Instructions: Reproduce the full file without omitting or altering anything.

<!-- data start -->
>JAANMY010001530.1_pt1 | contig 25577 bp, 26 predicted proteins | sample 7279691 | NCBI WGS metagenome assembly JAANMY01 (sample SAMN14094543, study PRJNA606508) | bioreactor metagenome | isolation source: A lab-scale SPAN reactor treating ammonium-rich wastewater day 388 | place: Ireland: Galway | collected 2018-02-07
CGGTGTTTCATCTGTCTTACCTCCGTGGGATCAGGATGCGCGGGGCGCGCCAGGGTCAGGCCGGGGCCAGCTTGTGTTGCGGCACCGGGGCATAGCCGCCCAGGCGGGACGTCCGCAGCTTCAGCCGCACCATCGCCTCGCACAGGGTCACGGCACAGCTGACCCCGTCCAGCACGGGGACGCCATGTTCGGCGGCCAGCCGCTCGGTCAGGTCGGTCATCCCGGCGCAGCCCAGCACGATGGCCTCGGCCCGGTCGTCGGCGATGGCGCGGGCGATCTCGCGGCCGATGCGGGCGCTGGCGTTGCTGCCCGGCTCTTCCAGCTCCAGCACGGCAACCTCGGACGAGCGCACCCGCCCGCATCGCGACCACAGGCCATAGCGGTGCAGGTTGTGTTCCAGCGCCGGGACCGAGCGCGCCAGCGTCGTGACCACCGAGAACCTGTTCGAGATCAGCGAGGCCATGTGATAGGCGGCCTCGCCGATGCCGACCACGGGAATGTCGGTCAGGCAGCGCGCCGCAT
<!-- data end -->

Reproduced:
>JAANMY010001530.1_pt1 | contig 25577 bp, 26 predicted proteins | sample 7279691 | NCBI WGS metagenome assembly JAANMY01 (sample SAMN14094543, study PRJNA606508) | bioreactor metagenome | isolation source: A lab-scale SPAN reactor treating ammonium-rich wastewater day 388 | place: Ireland: Galway | collected 2018-02-07
CGGTGTTTCATCTGTCTTACCTCCGTGGGATCAGGATGCGCGGGGCGCGCCAGGGTCAGGCCGGGGCCAGCTTGTGTTGCGGCACCGGGGCATAGCCGCCCAGGCGGGACGTCCGCAGCTTCAGCCGCACCATCGCCTCGCACAGGGTCACGGCACAGCTGACCCCGTCCAGCACGGGGACGCCATGTTCGGCGGCCAGCCGCTCGGTCAGGTCGGTCATCCCGGCGCAGCCCAGCACGATGGCCTCGGCCCGGTCGTCGGCGATGGCGCGGGCGATCTCGCGGCCGATGCGGGCGCTGGCGTTGCTGCCCGGCTCTTCCAGCTCCAGCACGGCAACCTCGGACGAGCGCACCCGCCCGCATCGCGACCACAGGCCATAGCGGTGCAGGTTGTGTTCCAGCGCCGGGACCGAGCGCGCCAGCGTCGTGACCACCGAGAACCTGTTCGAGATCAGCGAGGCCATGTGATAGGCGGCCTCGCCGATGCCGACCACGGGAATGTCGGTCAGGCAGCGCGCCGCAT